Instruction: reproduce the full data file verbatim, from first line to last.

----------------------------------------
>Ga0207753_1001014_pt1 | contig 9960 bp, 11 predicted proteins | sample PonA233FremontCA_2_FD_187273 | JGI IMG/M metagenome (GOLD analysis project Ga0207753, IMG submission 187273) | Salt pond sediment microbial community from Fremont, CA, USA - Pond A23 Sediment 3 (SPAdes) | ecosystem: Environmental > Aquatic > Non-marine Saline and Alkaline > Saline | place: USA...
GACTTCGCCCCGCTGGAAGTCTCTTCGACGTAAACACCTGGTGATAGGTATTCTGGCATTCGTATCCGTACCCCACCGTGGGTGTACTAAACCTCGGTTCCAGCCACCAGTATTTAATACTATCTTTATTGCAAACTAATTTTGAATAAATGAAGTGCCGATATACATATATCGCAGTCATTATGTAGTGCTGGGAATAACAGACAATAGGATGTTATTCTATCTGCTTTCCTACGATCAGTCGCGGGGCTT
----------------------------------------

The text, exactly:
>Ga0207753_1001014_pt1 | contig 9960 bp, 11 predicted proteins | sample PonA233FremontCA_2_FD_187273 | JGI IMG/M metagenome (GOLD analysis project Ga0207753, IMG submission 187273) | Salt pond sediment microbial community from Fremont, CA, USA - Pond A23 Sediment 3 (SPAdes) | ecosystem: Environmental > Aquatic > Non-marine Saline and Alkaline > Saline | place: USA...
GACTTCGCCCCGCTGGAAGTCTCTTCGACGTAAACACCTGGTGATAGGTATTCTGGCATTCGTATCCGTACCCCACCGTGGGTGTACTAAACCTCGGTTCCAGCCACCAGTATTTAATACTATCTTTATTGCAAACTAATTTTGAATAAATGAAGTGCCGATATACATATATCGCAGTCATTATGTAGTGCTGGGAATAACAGACAATAGGATGTTATTCTATCTGCTTTCCTACGATCAGTCGCGGGGCTT